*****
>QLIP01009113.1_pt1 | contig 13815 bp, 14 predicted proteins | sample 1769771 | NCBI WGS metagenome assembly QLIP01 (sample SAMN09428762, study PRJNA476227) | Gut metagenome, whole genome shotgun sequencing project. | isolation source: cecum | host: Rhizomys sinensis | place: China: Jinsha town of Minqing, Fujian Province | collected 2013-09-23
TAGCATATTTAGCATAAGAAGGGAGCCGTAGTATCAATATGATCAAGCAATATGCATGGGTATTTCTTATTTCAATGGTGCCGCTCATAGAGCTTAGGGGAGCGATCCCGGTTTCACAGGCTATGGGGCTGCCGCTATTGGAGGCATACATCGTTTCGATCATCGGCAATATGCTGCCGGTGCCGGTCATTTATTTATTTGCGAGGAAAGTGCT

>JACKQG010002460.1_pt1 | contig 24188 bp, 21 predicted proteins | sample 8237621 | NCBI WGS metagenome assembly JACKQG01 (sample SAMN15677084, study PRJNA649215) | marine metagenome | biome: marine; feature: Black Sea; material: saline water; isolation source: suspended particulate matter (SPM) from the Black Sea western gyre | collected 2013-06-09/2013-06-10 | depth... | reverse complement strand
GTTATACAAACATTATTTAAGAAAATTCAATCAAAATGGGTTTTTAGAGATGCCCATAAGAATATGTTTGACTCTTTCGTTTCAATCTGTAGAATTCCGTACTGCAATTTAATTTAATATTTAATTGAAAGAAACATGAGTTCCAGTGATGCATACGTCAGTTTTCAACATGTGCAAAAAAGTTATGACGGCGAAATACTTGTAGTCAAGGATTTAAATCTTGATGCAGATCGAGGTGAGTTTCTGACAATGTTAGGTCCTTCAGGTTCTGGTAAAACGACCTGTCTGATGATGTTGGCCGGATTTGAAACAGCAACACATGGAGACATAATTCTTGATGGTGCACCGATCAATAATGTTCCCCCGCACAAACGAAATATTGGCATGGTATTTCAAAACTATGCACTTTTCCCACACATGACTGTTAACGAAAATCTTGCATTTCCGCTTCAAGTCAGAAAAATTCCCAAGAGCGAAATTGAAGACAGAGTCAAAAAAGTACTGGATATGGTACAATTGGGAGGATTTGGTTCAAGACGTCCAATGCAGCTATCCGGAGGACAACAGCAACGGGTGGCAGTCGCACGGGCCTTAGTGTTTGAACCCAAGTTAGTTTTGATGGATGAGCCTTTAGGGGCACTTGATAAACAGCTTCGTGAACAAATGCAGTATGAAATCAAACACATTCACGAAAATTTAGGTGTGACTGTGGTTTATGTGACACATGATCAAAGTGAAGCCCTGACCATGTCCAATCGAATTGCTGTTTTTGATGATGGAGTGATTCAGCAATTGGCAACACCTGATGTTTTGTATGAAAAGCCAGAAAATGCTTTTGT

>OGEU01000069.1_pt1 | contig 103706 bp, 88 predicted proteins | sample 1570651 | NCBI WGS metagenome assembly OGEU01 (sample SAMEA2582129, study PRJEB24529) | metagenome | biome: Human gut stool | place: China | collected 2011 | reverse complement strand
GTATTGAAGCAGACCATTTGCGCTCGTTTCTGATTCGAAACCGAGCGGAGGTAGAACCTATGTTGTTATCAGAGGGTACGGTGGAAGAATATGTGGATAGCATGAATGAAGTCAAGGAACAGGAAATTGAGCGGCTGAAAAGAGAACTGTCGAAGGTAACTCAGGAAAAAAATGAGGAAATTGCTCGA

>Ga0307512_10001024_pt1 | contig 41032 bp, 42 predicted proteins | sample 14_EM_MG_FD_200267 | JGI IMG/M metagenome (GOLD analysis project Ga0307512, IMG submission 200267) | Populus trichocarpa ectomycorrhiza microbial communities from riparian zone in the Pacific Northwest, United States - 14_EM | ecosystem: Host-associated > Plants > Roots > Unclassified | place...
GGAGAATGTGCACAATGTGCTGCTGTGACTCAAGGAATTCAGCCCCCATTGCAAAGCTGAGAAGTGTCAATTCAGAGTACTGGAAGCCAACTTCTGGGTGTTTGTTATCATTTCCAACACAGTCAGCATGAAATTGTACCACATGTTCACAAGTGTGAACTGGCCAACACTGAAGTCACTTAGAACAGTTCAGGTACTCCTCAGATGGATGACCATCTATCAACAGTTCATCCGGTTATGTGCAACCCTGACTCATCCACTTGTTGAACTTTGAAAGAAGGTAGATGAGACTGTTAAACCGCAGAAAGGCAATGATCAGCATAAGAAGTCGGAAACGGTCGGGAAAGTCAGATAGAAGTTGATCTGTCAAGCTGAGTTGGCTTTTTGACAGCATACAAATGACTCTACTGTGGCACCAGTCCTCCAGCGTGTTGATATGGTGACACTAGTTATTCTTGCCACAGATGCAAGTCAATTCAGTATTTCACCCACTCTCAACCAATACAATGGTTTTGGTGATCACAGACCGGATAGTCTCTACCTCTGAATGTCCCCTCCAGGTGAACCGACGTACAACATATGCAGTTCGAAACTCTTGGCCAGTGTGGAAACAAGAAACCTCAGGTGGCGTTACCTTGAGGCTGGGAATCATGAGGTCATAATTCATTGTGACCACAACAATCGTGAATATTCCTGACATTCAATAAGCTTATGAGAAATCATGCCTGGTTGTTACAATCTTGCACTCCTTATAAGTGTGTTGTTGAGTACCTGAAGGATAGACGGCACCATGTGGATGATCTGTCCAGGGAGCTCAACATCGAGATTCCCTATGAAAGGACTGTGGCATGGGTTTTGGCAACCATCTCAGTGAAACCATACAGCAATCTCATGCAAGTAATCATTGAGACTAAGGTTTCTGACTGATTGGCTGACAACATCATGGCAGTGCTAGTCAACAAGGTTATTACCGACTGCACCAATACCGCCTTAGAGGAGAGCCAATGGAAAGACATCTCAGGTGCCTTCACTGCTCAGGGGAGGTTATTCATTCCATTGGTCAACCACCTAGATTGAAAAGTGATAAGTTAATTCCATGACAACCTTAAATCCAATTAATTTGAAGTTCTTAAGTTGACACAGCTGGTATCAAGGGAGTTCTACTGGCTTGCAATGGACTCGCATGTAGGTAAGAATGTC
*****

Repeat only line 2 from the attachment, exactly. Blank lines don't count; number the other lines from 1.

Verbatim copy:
TAGCATATTTAGCATAAGAAGGGAGCCGTAGTATCAATATGATCAAGCAATATGCATGGGTATTTCTTATTTCAATGGTGCCGCTCATAGAGCTTAGGGGAGCGATCCCGGTTTCACAGGCTATGGGGCTGCCGCTATTGGAGGCATACATCGTTTCGATCATCGGCAATATGCTGCCGGTGCCGGTCATTTATTTATTTGCGAGGAAAGTGCT